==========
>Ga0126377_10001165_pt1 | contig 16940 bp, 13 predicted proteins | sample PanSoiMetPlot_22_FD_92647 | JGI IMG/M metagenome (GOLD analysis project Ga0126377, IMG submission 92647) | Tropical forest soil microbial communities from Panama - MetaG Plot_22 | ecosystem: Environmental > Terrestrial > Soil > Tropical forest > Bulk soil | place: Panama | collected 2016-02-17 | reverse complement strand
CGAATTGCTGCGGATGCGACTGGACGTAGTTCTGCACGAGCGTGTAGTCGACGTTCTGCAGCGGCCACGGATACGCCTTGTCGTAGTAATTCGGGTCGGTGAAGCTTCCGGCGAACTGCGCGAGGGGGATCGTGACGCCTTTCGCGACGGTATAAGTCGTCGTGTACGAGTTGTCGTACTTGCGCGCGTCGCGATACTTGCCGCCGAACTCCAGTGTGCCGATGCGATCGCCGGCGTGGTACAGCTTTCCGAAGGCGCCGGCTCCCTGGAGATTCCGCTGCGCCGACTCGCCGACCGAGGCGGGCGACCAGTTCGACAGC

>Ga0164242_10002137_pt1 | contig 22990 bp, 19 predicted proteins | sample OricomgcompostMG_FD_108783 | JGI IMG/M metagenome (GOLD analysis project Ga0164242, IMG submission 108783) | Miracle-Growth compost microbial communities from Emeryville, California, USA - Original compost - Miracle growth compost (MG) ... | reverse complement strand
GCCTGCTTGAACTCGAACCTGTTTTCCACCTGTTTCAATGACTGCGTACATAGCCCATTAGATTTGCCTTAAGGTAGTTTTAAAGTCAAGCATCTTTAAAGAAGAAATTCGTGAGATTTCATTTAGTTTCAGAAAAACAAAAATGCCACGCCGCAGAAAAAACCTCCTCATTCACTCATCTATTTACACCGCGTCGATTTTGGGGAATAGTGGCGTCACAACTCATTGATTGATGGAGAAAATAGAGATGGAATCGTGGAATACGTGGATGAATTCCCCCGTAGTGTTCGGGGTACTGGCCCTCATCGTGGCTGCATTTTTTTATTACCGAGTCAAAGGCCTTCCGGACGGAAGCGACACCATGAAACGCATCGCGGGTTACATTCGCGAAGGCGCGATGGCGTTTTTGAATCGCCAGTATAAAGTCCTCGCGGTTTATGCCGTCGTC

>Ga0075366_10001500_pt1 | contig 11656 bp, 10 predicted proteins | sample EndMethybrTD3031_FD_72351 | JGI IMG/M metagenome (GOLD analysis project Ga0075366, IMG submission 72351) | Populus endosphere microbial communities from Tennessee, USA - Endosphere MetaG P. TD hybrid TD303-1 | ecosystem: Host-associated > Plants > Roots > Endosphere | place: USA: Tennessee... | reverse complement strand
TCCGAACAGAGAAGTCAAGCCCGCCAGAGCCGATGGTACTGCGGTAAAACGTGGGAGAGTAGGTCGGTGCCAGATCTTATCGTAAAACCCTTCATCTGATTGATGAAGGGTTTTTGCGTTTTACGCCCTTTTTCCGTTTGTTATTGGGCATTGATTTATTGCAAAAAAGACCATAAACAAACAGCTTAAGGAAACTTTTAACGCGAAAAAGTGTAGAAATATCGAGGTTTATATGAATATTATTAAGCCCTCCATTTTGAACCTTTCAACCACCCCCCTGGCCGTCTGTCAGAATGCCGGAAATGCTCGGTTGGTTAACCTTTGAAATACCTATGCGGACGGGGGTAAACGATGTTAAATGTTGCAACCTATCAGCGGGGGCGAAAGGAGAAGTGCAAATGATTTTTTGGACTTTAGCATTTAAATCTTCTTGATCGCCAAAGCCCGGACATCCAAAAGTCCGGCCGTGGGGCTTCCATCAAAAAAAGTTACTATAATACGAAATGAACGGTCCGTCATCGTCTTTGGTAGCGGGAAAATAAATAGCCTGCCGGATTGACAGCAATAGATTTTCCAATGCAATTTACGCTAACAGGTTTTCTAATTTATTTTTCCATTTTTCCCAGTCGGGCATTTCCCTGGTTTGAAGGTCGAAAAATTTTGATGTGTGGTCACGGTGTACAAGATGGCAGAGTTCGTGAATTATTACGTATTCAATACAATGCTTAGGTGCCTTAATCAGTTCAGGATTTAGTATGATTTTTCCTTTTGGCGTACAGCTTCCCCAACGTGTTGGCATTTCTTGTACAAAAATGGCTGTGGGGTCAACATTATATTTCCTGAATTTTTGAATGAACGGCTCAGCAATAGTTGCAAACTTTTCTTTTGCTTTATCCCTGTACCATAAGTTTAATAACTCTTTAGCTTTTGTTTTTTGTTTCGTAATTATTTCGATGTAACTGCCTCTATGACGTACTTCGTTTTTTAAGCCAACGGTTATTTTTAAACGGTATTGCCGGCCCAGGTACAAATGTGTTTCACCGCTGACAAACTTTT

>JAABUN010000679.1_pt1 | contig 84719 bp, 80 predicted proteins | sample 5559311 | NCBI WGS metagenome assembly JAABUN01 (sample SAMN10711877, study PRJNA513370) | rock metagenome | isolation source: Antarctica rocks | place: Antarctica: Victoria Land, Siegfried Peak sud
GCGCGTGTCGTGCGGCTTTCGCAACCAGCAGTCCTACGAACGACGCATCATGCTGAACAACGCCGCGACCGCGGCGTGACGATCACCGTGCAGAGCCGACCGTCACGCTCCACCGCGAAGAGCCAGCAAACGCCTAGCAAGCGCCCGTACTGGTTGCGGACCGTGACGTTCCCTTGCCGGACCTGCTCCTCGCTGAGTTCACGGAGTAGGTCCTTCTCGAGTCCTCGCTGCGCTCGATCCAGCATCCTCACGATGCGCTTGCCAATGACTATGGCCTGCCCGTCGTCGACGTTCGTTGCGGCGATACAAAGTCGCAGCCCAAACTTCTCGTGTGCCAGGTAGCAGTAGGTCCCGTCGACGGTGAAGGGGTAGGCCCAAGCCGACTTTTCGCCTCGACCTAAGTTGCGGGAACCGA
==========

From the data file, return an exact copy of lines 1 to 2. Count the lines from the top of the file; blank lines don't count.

>Ga0126377_10001165_pt1 | contig 16940 bp, 13 predicted proteins | sample PanSoiMetPlot_22_FD_92647 | JGI IMG/M metagenome (GOLD analysis project Ga0126377, IMG submission 92647) | Tropical forest soil microbial communities from Panama - MetaG Plot_22 | ecosystem: Environmental > Terrestrial > Soil > Tropical forest > Bulk soil | place: Panama | collected 2016-02-17 | reverse complement strand
CGAATTGCTGCGGATGCGACTGGACGTAGTTCTGCACGAGCGTGTAGTCGACGTTCTGCAGCGGCCACGGATACGCCTTGTCGTAGTAATTCGGGTCGGTGAAGCTTCCGGCGAACTGCGCGAGGGGGATCGTGACGCCTTTCGCGACGGTATAAGTCGTCGTGTACGAGTTGTCGTACTTGCGCGCGTCGCGATACTTGCCGCCGAACTCCAGTGTGCCGATGCGATCGCCGGCGTGGTACAGCTTTCCGAAGGCGCCGGCTCCCTGGAGATTCCGCTGCGCCGACTCGCCGACCGAGGCGGGCGACCAGTTCGACAGC